“No guards. Just sizzling wires and tiny lights.”
“Electronics, then,” I sighed.
“I didn’t come this far to let a fence stop me.”
And I hadn’t come this far to stay with the Mare.
The boy ghosted to the main gate. I expected him to have tools. Then again, remembering the golden bars, I wasn’t startled when he simply raised a hand to the iron. Something crackled. I smelled acrid smoke. The gate swung open. All the nearby crickets stopped chirping.
“Come on,” he whispered. “I’ll need your help inside.”
I followed him, my sensible heels catching on twigs but making little sound. Black shapes loomed ten or fifteen feet from the floor of the night, making the orchard an alien labyrinth. Peacocks shrieked in the distance. Tree branches drooped, offering leafy boughs and thorns, sweet fruit and rancid windfalls, the scent shifting between early blossoms and winter decay.
Coppery sodium-vapor light, reflected from ragged clouds overhead, limned a clearing occupied by one weathered shed and a tree. I saw the root stock, its few crooked stems carrying stunted, nearly-fossilized brown globes. From that dreary nest lifted a smooth gray trunk shrouded in waxy leaves, fruited in golden constellations.
The main tree, the scion. A dwarf Yggdrasil? A Tsarina’s Faberge toy? It should flourish jade leaves and moonstone blossoms, its silver trunk springing from a golden urn in a museum.
The next glance showed me brown-edged and yellowed leaves. The tree was dying, certainly distressed.
“What now?” I whispered.
“Start the count. You pick where.”
I considered one heavy fruit among many. An orange. Unmysterious. I could buy its cousin at any grocery. But I remembered childhood and hand-colored books: Eve’s apple, Hellenic myths, Arabian Nights tales of forbidden orchards.
Another dour medieval legend surfaced: “I can’t,” I said. “Women supposedly blighted orange trees with a single touch.”
“Are you a virgin, then?”
“Watch your mouth! I went to college.”
“And you remember it?”
“We’ll risk it. Have you gloves?”
I saw his grin, in the copper light. “Gloves, he wants,” I told the tree. “We’ll need a lawyer if we get caught.”
“For an orange or two? From necromancers who put pickled animals on pedestals? What a world you live in. Choose, lady.”
I pointed into the dark green void at one fruit. No different than its fellows. Merely the first my eyes found. “That one.”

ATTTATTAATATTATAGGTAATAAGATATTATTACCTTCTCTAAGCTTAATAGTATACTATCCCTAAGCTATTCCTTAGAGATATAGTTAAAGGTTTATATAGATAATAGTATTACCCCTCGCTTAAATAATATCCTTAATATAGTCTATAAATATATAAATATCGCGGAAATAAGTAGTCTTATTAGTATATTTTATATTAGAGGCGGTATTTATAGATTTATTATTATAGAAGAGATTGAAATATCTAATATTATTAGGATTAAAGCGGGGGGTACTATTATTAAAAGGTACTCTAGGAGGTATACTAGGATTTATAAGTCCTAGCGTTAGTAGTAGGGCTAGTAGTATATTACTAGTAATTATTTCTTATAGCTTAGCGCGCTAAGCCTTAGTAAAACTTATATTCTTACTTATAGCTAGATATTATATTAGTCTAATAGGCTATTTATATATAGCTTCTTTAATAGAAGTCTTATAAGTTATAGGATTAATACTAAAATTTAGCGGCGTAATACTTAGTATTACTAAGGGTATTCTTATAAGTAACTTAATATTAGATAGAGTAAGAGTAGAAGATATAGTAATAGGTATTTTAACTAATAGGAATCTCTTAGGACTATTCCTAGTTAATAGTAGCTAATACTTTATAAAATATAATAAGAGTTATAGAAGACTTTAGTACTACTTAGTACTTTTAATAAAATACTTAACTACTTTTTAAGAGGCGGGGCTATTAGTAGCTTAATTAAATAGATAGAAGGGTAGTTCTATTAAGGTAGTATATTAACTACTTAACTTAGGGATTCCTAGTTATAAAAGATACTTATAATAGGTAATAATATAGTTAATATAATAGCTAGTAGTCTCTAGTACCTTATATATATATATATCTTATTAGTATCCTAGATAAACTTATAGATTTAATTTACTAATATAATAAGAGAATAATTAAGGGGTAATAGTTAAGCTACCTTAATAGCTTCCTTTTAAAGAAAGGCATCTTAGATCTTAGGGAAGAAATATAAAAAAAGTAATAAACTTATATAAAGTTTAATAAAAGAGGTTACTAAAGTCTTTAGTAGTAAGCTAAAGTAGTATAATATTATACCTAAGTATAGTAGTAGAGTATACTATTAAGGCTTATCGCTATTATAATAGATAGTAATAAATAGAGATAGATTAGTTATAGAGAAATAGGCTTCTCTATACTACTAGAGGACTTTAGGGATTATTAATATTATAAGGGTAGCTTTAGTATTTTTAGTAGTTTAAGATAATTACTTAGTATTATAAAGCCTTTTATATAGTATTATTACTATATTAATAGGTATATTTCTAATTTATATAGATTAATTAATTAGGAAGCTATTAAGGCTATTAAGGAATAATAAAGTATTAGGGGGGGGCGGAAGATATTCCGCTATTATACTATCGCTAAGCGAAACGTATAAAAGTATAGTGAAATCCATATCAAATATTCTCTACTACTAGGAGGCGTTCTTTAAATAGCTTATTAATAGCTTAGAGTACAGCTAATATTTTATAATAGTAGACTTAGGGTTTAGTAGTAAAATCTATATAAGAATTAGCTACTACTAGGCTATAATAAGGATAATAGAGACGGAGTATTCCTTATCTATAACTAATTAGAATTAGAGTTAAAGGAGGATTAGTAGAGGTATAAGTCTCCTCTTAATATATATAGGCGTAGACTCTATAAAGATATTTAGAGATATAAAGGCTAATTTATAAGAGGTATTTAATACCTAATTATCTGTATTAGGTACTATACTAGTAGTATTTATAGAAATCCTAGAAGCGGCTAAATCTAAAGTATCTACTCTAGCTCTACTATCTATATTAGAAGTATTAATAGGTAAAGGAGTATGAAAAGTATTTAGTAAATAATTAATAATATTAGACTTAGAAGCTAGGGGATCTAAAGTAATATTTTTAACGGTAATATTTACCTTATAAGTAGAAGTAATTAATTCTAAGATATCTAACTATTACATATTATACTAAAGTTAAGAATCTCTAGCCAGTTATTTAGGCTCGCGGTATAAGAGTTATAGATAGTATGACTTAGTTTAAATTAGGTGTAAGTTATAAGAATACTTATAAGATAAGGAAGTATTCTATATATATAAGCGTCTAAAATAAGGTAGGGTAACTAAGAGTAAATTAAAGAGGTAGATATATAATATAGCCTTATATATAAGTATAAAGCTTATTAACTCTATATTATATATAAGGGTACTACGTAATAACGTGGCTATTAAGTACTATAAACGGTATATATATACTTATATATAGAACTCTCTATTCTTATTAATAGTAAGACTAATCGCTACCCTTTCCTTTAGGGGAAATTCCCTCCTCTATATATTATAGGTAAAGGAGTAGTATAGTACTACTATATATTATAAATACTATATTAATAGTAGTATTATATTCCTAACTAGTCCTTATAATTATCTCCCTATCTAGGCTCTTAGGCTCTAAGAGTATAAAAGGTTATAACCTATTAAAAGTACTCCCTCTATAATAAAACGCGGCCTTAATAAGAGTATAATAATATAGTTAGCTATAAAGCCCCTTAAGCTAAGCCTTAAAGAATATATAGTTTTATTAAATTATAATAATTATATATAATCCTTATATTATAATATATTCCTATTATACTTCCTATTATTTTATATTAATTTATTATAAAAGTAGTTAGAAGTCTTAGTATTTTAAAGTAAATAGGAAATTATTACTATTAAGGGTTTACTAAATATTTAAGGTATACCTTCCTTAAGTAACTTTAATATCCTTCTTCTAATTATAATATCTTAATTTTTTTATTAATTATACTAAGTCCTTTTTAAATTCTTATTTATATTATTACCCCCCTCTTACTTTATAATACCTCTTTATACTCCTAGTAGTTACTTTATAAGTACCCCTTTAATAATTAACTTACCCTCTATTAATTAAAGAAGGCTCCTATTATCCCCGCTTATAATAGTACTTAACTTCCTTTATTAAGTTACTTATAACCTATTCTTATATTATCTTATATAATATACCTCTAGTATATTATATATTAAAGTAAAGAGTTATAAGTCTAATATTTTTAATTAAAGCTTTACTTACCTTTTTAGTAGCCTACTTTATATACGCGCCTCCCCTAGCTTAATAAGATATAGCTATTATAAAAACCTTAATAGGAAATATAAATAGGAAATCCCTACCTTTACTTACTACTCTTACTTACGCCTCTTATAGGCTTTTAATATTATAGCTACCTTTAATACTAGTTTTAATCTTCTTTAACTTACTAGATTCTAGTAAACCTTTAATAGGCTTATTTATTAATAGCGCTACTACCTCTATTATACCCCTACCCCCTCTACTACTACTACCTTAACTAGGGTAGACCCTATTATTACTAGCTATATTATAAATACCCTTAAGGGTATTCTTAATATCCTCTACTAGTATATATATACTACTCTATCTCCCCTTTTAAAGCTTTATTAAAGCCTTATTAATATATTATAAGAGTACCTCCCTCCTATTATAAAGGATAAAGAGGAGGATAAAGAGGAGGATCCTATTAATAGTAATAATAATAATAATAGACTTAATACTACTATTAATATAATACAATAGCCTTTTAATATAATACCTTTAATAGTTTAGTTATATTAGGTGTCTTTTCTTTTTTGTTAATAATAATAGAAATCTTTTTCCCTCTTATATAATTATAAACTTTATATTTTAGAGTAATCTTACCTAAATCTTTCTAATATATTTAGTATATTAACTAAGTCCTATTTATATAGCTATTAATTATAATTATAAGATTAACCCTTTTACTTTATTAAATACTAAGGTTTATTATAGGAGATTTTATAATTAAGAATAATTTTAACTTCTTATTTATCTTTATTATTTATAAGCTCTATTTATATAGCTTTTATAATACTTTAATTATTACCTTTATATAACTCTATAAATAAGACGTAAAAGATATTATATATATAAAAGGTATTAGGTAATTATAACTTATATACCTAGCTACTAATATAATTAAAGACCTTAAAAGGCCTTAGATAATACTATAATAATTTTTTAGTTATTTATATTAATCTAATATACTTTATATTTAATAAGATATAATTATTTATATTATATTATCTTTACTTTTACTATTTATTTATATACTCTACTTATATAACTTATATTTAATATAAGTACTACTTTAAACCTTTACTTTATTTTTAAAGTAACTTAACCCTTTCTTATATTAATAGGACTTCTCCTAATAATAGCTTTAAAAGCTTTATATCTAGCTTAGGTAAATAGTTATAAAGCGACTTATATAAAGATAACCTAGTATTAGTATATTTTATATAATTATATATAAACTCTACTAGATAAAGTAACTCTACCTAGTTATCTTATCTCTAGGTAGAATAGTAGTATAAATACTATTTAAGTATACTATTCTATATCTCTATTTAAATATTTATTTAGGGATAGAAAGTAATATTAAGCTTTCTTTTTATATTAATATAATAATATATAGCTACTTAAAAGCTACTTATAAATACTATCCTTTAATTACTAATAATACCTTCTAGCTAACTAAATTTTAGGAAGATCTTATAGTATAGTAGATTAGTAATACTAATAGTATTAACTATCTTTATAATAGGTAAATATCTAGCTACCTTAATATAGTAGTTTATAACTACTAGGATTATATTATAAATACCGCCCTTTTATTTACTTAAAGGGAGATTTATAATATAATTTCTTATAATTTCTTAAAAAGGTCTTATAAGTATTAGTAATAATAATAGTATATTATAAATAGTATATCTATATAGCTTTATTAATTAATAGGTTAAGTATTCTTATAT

He pointed from that to the next, whispering each number until – “Thirteen!” He snapped the last orange from its twig with a tiny snick. He tucked the fruit into his jacket. Then he reached up and snagged my orange. “Here. They’re blood oranges. You can’t find them often in the markets you frequent, I’d guess. Your wage.” The easy arrogance in his voice stung me, did not sting me at all. The strong, clean citrus smell was worth that much.
A tardy alarm shrilled near the main house. We’d left the gate open. A sensor woke. Lights stuttered on. Peacocks wailed. I heard a man’s voice raised in question.
We ran. Like Cinderella, I lost a shoe on the way. The boy darted through the gate. As I passed, it brushed my arm and bestowed a kissing shock. But the Mare waited, her ignition blessedly loyal. While flashlights still stabbed through the dark orchard, we rocketed away, laughing like fools.
No one followed us. I stopped near an all-night taqueria. Untrimmed palm trees edged the street, their papery brown fronds creaking in a light breeze. In the parking lot, half a dozen members of a local low-rider club whooped and made their cars buck to music.
The boy dug out a gem-hilted knife from his jacket. He began to peel his prize in neat cuts quartering the ruddy skin.
“What about your father?”
“He wanted the cuttings to renew our orchards. He said the ripe fruit was useless unless it had grown from our soil. I don’t see why. One orange might spawn more trees from its seeds than one cutting.”
“No,” I said, remembering the citrus addict’s books. “Cross-pollination. The tree bloomed in that orchard with other oranges. There are still thousands of citrus trees in this valley. God knows what you’d get from the seeds. Only a cutting would grow true to the strain.”
His knife trembled across the orange’s pitted skin, stopped in mid-cut. He looked back at me, then out across the city. He smiled.